Last weekend vampires of every shape and size could be spotted lurking the cobbled streets of Dublin during the Bram Stoker Festival. Yet this annual fright-fest just claws at the surface of one of the world's most gloriously gothic cities. Here are six fun but freaky things to do in Dublin. With thanks to Orla Lehane and Dan Richardson.
The Bram Stoker trail
Trinity College-educated Abraham "Bram" Stoker is probably the world's most influential horror writer, though, he owes more than a little to the Gothic tales of fellow Dubliners Joseph Sheridan Le Fanu and Charles Maturin (what they'd make of the Twilight saga is anybody's guess). For some literary inspiration visit the eighteenth-century Marsh’s Library where Stoker devoured books on all things Transylvanian (the oak-panelled corridors are said to be haunted, Ghostbusters-style, by founder Archbishop Narcissus Marsh). If you're in town around Halloween don't miss the enjoyably kitsch Bram Stoker festival, packed with events for the all ages of the undead.
St Michan's Crypt
Petrified corpses aren't to everyone's taste, but St Michan's Church has been subsidizing its upkeep for as long as anybody can recall by charging visitors to see the cobwebbed stiffs in its crypt. The "best" ones are 300 to 700 years old: a man thought to have been a Crusader, a woman who may have been a nun, and a man missing a hand. Apparently a young Bram Stoker visited the dusty burial vaults here before writing Dracula.
Glasnevin Cemetery and the Gravedigger's Arms
Glasnevin Cemetery packs in an staggering 1.2 million souls within its walls, among them some of Ireland's most famous names including Daniel O'Connell and Eamon de Valera. During the early nineteenth century watchtowers and guard dogs were needed here to keep out body snatchers (an adult corpse could fetch £2, or €500 in today’s money). Just outside the cemetery is the refreshingly old-fashioned Kavanagh's pub (aka The Gravediggers Arms), comforting mourners since 1833 with perhaps Dublin’s finest pint of Guinness.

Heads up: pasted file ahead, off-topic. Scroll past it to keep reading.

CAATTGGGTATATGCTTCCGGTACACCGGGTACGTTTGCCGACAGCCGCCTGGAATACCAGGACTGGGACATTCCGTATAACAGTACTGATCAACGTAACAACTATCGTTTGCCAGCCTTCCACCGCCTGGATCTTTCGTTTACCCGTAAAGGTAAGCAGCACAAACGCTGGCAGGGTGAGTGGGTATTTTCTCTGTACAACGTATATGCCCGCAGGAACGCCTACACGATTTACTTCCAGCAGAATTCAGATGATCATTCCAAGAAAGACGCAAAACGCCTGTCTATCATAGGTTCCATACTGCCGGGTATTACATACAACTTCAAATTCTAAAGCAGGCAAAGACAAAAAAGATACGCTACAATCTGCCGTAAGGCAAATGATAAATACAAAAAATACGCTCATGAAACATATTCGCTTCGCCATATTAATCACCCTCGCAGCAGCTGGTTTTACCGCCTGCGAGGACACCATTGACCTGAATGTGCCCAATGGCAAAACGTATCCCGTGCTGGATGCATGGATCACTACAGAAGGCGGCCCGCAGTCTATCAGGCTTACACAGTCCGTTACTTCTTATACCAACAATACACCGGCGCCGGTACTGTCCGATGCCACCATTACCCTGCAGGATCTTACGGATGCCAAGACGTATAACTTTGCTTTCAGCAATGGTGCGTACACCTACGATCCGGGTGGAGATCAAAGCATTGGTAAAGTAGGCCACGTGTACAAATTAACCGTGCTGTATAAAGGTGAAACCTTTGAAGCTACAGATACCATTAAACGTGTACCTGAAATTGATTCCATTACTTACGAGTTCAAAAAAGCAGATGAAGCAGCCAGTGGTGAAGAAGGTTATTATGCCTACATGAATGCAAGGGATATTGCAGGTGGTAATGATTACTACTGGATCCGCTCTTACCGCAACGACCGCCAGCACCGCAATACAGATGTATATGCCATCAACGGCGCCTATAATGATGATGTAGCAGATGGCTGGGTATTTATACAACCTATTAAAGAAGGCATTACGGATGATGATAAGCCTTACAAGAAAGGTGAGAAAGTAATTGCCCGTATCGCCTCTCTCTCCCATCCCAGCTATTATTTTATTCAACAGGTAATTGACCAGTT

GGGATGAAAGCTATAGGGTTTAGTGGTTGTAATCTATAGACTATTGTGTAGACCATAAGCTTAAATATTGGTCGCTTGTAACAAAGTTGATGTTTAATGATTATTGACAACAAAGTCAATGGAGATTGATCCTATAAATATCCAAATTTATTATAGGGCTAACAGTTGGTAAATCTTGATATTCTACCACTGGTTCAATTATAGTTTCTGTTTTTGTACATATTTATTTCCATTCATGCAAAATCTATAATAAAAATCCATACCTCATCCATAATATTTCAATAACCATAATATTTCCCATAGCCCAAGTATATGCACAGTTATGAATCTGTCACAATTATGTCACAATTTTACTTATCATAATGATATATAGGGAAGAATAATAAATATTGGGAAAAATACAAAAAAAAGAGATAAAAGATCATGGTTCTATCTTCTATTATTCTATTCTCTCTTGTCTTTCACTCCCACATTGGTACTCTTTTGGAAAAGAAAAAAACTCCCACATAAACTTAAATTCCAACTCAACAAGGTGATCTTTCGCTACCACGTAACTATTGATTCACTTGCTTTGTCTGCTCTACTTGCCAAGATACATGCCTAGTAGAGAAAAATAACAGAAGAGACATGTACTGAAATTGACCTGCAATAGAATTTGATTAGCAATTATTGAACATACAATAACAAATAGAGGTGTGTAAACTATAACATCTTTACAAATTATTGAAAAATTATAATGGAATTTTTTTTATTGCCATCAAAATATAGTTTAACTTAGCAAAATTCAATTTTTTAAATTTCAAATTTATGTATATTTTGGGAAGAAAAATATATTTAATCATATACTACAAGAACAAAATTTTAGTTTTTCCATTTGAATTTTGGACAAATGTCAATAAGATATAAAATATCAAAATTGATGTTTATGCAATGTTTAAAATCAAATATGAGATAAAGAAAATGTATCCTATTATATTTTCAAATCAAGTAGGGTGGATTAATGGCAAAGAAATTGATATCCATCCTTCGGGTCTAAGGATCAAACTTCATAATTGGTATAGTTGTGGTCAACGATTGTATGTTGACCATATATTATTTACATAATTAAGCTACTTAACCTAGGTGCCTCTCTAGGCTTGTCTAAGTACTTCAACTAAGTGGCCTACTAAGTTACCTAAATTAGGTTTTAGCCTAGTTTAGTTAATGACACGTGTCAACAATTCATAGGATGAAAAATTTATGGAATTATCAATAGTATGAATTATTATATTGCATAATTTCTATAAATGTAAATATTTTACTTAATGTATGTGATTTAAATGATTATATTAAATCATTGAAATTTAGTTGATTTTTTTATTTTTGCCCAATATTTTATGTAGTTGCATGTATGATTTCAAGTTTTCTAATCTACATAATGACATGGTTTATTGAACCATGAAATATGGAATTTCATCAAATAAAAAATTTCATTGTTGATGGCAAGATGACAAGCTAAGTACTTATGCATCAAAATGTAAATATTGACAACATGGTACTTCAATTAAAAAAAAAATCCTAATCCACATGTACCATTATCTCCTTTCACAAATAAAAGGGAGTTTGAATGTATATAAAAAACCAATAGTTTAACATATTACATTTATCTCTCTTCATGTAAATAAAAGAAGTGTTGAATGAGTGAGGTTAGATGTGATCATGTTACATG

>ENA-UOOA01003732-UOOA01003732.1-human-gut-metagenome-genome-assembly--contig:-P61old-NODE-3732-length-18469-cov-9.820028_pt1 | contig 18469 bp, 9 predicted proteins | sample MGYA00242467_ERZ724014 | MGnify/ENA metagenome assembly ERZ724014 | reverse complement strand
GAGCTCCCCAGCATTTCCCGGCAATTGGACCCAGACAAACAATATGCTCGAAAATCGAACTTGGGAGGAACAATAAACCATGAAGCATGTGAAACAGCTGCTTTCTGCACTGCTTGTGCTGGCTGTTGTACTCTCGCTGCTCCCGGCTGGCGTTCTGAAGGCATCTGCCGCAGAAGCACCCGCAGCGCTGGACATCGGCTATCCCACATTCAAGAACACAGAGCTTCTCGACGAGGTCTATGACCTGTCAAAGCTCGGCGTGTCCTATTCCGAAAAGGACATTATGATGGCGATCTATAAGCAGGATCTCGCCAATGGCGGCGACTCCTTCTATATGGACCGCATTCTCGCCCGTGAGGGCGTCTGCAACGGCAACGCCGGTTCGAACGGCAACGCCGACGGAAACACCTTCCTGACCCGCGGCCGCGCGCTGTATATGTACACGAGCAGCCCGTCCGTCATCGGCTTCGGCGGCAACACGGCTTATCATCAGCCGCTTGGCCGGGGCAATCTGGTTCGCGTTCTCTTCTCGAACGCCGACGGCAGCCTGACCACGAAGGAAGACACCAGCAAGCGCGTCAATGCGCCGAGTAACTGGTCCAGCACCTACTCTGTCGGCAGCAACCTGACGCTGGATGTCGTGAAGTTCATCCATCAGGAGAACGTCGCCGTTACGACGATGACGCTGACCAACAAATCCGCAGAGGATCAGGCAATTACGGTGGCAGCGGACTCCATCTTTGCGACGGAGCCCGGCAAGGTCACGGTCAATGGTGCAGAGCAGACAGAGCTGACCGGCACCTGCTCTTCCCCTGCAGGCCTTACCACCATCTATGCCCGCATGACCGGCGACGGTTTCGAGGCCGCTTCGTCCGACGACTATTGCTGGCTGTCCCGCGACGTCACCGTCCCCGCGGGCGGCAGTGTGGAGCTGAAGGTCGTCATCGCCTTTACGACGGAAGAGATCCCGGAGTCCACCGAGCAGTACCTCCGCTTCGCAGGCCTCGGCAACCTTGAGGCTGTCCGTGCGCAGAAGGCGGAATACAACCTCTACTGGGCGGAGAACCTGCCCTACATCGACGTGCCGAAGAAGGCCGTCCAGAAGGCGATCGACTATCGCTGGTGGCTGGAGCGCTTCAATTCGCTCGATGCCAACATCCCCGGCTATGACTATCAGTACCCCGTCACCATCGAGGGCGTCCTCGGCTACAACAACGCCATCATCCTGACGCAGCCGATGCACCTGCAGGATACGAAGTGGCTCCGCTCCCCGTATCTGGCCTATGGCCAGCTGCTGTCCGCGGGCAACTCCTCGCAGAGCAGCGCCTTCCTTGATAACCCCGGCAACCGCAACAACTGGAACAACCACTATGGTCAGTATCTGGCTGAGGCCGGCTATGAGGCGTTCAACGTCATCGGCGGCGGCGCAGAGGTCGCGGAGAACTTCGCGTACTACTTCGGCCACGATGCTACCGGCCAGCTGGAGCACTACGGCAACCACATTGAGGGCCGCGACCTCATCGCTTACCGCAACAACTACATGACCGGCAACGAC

Dark and dank, Kilmainham Jail looms large in the Irish imagination – this was where the leaders of the 1916 Easter Rising were shot by the British. A thought-provoking exhibition on capital punishment precedes the tour of the chillingly bleak cellblocks and execution yards. You’ll also find the death mask of revolutionary Robert Emmet as well as an early camera designed to take mug shots. Apart from its historic interest, the jail has no shortage of tall tales associated with the paranormal, from lights turning randomly on and off to a spooky sensation of being watched.
The Hellfire Club
“One of the most terrifying places on Earth!” goes the tourist spiel, and there is something undeniably creepy about this ruined hunting lodge overlooking Dublin from Montpelier Hill. Built in 1725 on the site of a Neolithic tomb, the lodge eventually became the meeting point for the notorious Hellfire Club. Dedicated to drinking and depravity, its members were also said to dabble in the occult and elected Satan himself as club president. Ghoulish night-time tours do their best to scare you witless, though perhaps the most memorable thing about the site is its panoramic view over the capital.
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Every castle in Ireland seems to have a ghost story and Ardgillan, a Downton-esque country pile 25km north of Dublin, is no exception. On a fateful November day in 1853 Lady Longford, visiting the castle on a shooting weekend, decided to take a bracing swim off nearby Barnageera beach. Despite her servants warning her about the rough seas she was dragged under by the current and drowned. Today the steps down to the beach, “The Lady’s Stairs”, are said to be haunted by a female apparition in white (whether still clad in Victorian bathers it's hard to tell).
Dublin’s hotels, B&Bs and hostels are often packed at weekends especially around major sporting events. While booking a fortnight ahead is okay in February or October, one or two months is more appropriate for peak times. For refuelling between frights visit the labyrinthine Dame District, south of Temple Bar. For more information check out the Rough Guide to Ireland.
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